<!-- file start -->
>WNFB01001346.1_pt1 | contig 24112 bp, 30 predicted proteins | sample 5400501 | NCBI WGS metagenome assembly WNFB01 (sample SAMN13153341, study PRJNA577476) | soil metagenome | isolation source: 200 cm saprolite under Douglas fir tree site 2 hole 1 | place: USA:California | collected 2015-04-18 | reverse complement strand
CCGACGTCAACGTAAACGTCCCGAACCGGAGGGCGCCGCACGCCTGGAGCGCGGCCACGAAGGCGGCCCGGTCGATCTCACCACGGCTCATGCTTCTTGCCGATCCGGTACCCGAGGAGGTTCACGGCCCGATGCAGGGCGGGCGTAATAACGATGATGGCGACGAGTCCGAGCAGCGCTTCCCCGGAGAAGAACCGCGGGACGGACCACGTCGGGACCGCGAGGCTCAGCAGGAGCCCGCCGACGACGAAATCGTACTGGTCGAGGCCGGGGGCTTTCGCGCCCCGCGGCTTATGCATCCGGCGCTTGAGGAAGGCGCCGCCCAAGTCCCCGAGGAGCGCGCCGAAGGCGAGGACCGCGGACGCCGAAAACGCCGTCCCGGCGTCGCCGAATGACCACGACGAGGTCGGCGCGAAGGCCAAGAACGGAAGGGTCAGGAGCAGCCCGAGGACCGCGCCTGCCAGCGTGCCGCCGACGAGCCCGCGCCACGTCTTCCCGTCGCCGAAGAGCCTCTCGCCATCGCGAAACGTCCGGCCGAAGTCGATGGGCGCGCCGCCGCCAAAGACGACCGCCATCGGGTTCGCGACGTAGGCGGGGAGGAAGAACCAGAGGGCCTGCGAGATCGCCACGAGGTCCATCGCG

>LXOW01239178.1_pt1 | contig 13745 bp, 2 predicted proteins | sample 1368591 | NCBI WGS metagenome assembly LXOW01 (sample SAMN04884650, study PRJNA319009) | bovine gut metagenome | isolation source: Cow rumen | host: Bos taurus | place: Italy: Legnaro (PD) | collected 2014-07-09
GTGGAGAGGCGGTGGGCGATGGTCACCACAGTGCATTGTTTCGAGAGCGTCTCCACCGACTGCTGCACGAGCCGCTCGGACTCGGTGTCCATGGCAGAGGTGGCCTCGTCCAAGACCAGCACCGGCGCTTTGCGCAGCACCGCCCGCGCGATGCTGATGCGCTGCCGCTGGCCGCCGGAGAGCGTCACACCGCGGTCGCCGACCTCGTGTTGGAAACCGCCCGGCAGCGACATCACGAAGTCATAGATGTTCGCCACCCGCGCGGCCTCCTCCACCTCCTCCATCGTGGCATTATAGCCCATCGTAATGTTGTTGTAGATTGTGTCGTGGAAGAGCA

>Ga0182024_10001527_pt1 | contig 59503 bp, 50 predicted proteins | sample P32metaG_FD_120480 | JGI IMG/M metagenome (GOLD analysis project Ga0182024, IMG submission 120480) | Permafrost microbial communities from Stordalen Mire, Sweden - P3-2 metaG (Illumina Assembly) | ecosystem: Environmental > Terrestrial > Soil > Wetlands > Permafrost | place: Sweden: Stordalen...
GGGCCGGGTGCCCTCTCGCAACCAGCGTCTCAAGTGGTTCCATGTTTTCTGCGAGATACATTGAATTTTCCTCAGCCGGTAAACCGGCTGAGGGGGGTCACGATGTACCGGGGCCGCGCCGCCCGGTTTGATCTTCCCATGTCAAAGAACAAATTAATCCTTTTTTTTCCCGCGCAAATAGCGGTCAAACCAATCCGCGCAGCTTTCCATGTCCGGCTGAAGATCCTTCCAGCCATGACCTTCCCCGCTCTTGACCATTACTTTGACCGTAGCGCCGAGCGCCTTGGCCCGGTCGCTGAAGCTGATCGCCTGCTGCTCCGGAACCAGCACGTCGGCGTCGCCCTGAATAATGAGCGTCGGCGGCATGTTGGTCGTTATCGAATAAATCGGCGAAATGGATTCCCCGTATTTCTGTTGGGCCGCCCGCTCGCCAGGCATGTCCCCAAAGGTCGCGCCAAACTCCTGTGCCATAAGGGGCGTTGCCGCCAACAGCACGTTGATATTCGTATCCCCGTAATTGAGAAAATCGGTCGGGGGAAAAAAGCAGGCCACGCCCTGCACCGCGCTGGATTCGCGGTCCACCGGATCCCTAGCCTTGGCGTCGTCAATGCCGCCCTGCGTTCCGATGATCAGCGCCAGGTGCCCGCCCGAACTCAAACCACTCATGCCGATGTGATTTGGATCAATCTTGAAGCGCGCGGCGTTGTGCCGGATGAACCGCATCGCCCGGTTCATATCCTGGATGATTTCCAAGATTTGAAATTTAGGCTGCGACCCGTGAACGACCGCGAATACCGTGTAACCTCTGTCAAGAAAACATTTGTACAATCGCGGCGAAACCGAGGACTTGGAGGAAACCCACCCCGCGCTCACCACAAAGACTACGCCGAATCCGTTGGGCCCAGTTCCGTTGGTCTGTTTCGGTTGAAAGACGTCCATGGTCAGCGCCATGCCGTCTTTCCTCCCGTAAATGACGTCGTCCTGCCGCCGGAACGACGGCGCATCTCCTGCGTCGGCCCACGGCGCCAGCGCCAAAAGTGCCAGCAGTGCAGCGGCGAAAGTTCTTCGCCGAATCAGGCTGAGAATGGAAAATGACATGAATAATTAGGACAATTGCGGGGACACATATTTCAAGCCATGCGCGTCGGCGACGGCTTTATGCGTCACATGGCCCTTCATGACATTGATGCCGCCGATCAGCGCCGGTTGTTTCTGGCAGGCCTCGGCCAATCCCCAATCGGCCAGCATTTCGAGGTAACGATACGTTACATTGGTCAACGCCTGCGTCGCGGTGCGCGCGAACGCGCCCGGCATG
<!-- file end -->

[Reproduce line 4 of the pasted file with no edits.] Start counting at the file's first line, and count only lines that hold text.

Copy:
GTGGAGAGGCGGTGGGCGATGGTCACCACAGTGCATTGTTTCGAGAGCGTCTCCACCGACTGCTGCACGAGCCGCTCGGACTCGGTGTCCATGGCAGAGGTGGCCTCGTCCAAGACCAGCACCGGCGCTTTGCGCAGCACCGCCCGCGCGATGCTGATGCGCTGCCGCTGGCCGCCGGAGAGCGTCACACCGCGGTCGCCGACCTCGTGTTGGAAACCGCCCGGCAGCGACATCACGAAGTCATAGATGTTCGCCACCCGCGCGGCCTCCTCCACCTCCTCCATCGTGGCATTATAGCCCATCGTAATGTTGTTGTAGATTGTGTCGTGGAAGAGCA